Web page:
Tags: Samsung | Profit | IPhone | Sales

Samsung Profit Falls Short as IPhones Win Sales

Thursday, 23 Jan 2014 08:34 PM

Samsung Electronics Co. posted fourth-quarter earnings that missed analyst estimates as new Apple Inc. iPhones won high-end smartphone customers and gains in the South Korean won curbed the value of sales.

Net income, excluding minority interests, was 7.22 trillion won ($6.7 billion) in the three months ended Dec. 31, the Suwon, South Korea-based company said in a regulatory filing Friday. That compares with the 8.2 trillion-won average of 11 analyst estimates compiled by Bloomberg in the past 28 days.

Profit margins at the world’s biggest maker of smartphones are being squeezed as new iPhones and cheaper devices made by Lenovo Group Ltd. and Huawei Technologies Co. crimp growth of Samsung’s Galaxy devices. Currency moves cut about 700 billion won from earnings, and the company made bonus payments to workers and boosted marketing as it prepares to release its new S5 handset to battle Apple.

“A flood of Asian rivals from China and India, such as Lenovo, as well as a product refresh from Apple, are pressuring Samsung at the moment,” said Neil Mawston, an executive director at researcher Strategy Analytics. “The upcoming Galaxy S5 smartphone will help to stabilize profits, but it is unlikely to regrow them in such a crowded market.”

Samsung paid a special bonus of 800 billion won to workers in the quarter to celebrate the 20th anniversary of Chairman Lee Kun Hee’s new management strategy, it said.

The won was the best performing major Asian currency against the U.S. dollar in the fourth quarter with a 2.4 percent gain.

Capital spending in 2014 will be similar to last year, it said. The company spent 23.8 trillion won on capital expenditure last year.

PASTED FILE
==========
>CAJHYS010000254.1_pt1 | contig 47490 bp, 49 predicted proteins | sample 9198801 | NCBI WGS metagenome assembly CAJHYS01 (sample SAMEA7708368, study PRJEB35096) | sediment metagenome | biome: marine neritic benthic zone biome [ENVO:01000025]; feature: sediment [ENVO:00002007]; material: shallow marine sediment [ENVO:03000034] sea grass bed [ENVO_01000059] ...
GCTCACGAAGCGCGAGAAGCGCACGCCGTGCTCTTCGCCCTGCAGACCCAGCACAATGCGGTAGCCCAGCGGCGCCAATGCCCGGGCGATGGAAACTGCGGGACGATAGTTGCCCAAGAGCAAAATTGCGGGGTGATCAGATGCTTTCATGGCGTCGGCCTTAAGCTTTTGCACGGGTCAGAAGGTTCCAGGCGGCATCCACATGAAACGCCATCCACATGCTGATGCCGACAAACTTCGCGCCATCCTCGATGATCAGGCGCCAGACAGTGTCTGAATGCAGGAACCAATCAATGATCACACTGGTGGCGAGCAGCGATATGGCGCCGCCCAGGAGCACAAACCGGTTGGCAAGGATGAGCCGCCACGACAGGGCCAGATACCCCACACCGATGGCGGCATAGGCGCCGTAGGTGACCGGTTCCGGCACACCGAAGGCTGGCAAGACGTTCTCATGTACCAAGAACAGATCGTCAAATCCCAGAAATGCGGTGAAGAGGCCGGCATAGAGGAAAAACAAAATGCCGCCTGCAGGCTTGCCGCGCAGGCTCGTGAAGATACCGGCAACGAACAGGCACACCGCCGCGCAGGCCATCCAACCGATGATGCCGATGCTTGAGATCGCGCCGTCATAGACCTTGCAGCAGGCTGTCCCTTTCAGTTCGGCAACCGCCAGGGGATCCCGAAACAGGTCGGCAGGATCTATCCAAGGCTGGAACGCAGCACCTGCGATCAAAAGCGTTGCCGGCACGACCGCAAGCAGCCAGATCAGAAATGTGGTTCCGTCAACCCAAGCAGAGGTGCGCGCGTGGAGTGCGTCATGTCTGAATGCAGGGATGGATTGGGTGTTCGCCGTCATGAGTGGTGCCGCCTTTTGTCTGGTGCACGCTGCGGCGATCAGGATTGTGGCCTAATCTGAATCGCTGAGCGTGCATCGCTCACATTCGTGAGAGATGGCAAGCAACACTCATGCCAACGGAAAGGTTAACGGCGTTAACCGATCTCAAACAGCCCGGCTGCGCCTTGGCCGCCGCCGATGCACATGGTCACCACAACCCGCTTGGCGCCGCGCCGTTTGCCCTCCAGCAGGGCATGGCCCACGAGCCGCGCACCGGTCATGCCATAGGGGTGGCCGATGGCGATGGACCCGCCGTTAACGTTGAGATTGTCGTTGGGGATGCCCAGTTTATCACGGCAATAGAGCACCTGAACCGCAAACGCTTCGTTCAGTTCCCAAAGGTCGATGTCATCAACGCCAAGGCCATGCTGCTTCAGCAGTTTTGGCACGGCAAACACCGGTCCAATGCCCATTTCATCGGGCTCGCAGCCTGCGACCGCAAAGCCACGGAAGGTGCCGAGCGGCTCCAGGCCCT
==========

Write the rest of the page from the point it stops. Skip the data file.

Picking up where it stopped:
Share Slump

Operating income for the three months was 8.31 trillion won, the first quarterly decline since 2011. Sales for the quarter were 59.3 trillion won.

Fourth-quarter operating income at Samsung’s mobile unit, the company’s biggest profit driver, was 5.47 trillion won, little changed from a year earlier and down from a record 6.7 trillion-won profit in the quarter ended Sept. 30, the company said.

Shares of Samsung rose 1.2 percent to 1,314,000 won as of 9:45 a.m. in Seoul. Before Friday, the stock had fallen 18 percent from its record close of 1,576,000 won on Jan. 2, 2013, wiping out $38 billion of market value.

Samsung, which sells about one of every three smartphones worldwide, plans to release the Galaxy S5 by April, pairing it with the successor to its Gear smartwatch, Lee Young Hee, executive vice president of the mobile business, said in a Jan. 6 interview.

Wearable Devices

The company is counting on new features to spark sales after the S4 fell short of analyst expectations amid competition from Chinese makers bringing out smartphones that sell for as little as $100.

Samsung will announce at least one other wearable device this year, Lee said without elaborating, as the company also releases new tablet computers to take on Apple’s iPad.

“Samsung’s two major challenges for 2014 are to maintain its mobile-phone leadership in China and the U.S., while simultaneously growing its tablet business quickly enough to knock Apple iPad from its perch,” Mawston said.

The company shipped 9 million units of the S4 in the fourth quarter, according to a Jan. 8 report from Daewoo Securities Co., lower than its earlier estimate of 13 million units, released on Dec. 23. In the third quarter, Samsung sold 17 million units, Daewoo said.